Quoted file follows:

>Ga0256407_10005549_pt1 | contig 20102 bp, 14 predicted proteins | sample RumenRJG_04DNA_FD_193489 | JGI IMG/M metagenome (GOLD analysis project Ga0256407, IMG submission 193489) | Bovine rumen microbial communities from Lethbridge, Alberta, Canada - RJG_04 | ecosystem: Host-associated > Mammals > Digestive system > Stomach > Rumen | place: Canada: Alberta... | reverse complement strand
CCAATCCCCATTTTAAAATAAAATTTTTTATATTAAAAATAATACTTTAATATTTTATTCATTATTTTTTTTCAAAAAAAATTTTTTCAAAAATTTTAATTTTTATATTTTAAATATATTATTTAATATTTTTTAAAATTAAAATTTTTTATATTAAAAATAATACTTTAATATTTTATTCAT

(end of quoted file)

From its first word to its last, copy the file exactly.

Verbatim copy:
>Ga0256407_10005549_pt1 | contig 20102 bp, 14 predicted proteins | sample RumenRJG_04DNA_FD_193489 | JGI IMG/M metagenome (GOLD analysis project Ga0256407, IMG submission 193489) | Bovine rumen microbial communities from Lethbridge, Alberta, Canada - RJG_04 | ecosystem: Host-associated > Mammals > Digestive system > Stomach > Rumen | place: Canada: Alberta... | reverse complement strand
CCAATCCCCATTTTAAAATAAAATTTTTTATATTAAAAATAATACTTTAATATTTTATTCATTATTTTTTTTCAAAAAAAATTTTTTCAAAAATTTTAATTTTTATATTTTAAATATATTATTTAATATTTTTTAAAATTAAAATTTTTTATATTAAAAATAATACTTTAATATTTTATTCAT